Exercise for the treatment of depression

This article by Prof. Juan Ángel Bellón has been published in the British Medical Journal (BMJ). It begins (with omitted footnote references that are in the original ):

Even low intensity activities such as walking or yoga are beneficial

According to the World Health Organization, more than 300 million people worldwide have depression. When individuals recover from a major depressive episode, they have a high probability of relapse, and in some cases a tendency towards chronicity. Depression results in a considerable deterioration in quality of life for affected individuals and their families. Globally, more than 700 000 people die by suicide each year, and mortality from other physical illnesses such as diabetes, heart diseases, and cancer increases by 50% when those affected have depression. Individuals with depression can face difficulties finding employment, and among those who are employed, depression is associated with reduced productivity, higher rates of absenteeism, and an increased risk of job loss. All this emotional, quality of life, work related, and economic impact affects individuals and their families, as well as the efficiency of health services, businesses, and society in general. Moreover, this effect increased from 1990 to 2019, and during the covid-19 pandemic the prevalence of depressive disorders increased by almost 28%.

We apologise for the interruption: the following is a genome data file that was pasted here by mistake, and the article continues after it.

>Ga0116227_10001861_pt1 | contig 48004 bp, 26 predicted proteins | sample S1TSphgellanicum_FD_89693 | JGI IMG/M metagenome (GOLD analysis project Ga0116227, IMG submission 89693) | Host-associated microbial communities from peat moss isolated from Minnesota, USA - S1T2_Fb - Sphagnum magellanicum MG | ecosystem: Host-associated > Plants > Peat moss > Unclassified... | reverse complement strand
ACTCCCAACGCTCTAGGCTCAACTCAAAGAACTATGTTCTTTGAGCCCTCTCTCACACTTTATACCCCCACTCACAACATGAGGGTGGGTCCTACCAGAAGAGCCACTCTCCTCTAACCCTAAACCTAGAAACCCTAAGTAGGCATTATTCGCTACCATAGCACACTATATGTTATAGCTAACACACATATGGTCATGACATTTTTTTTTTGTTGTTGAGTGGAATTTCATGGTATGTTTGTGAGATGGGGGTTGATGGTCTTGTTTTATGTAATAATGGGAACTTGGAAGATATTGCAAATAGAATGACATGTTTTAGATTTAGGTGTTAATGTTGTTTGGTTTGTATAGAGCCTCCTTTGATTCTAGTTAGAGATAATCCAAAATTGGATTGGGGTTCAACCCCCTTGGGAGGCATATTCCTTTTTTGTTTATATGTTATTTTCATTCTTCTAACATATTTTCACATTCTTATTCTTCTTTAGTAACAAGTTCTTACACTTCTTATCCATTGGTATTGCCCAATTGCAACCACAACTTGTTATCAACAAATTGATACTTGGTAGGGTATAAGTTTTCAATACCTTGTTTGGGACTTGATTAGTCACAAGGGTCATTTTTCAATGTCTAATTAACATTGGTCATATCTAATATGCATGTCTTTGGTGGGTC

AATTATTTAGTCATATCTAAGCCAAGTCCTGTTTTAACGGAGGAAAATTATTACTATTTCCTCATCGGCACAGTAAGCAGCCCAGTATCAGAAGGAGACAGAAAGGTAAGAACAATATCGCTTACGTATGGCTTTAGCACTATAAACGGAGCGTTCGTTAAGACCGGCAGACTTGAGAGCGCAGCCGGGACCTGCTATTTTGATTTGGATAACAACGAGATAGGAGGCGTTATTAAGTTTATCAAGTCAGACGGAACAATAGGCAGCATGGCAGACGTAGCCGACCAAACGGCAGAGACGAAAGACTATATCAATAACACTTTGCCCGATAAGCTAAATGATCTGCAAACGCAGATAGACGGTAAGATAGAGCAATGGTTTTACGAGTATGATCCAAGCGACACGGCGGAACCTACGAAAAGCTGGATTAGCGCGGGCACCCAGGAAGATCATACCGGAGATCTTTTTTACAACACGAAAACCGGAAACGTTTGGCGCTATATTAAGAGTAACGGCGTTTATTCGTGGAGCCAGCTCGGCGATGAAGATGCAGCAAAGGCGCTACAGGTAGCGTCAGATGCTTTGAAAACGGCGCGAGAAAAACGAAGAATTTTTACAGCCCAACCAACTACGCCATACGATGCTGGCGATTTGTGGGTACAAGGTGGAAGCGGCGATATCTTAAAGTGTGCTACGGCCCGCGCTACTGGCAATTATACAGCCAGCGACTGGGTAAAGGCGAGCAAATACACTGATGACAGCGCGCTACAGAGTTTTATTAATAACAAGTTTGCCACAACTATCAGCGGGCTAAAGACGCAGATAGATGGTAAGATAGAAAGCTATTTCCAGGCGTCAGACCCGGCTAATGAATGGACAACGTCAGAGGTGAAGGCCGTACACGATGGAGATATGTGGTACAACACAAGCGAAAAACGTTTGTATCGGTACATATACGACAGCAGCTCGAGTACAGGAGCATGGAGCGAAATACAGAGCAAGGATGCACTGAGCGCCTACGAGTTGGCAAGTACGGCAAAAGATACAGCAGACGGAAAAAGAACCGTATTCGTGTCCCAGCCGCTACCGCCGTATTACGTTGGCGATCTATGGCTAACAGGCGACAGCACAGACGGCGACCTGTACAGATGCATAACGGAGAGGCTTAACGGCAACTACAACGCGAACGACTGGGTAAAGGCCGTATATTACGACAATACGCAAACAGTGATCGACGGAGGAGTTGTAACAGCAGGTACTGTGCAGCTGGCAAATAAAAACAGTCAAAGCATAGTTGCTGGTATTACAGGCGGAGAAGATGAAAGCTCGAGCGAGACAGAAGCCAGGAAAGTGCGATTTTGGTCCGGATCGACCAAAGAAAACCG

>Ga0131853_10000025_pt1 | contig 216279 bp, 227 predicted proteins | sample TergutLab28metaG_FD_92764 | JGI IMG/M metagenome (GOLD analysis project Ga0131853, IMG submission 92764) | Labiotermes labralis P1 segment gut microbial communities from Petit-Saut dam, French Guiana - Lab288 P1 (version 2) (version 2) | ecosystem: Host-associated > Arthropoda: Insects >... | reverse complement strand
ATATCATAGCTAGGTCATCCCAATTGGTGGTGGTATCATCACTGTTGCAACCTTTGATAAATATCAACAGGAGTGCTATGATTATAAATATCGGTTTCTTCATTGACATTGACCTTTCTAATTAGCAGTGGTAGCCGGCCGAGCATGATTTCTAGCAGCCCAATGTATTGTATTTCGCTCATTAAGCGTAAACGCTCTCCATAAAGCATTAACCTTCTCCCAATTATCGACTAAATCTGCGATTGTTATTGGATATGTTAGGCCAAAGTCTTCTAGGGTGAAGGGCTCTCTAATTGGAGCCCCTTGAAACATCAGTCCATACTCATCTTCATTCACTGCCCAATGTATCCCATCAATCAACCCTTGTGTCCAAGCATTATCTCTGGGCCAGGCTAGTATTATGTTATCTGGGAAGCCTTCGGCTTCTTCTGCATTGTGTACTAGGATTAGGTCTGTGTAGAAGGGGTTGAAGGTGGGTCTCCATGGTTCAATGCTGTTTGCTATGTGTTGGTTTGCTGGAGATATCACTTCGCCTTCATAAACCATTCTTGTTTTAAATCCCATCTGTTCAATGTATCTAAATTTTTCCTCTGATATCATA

Reasonably effective psychological and drug treatments are available, and in recent years, research has shown that exercise is also effective. Important questions remain, however, about the role of exercise in the treatment of depression, including what type of exercise works best, at what intensity and frequency, in what format (individual or group), and for which patient. …”

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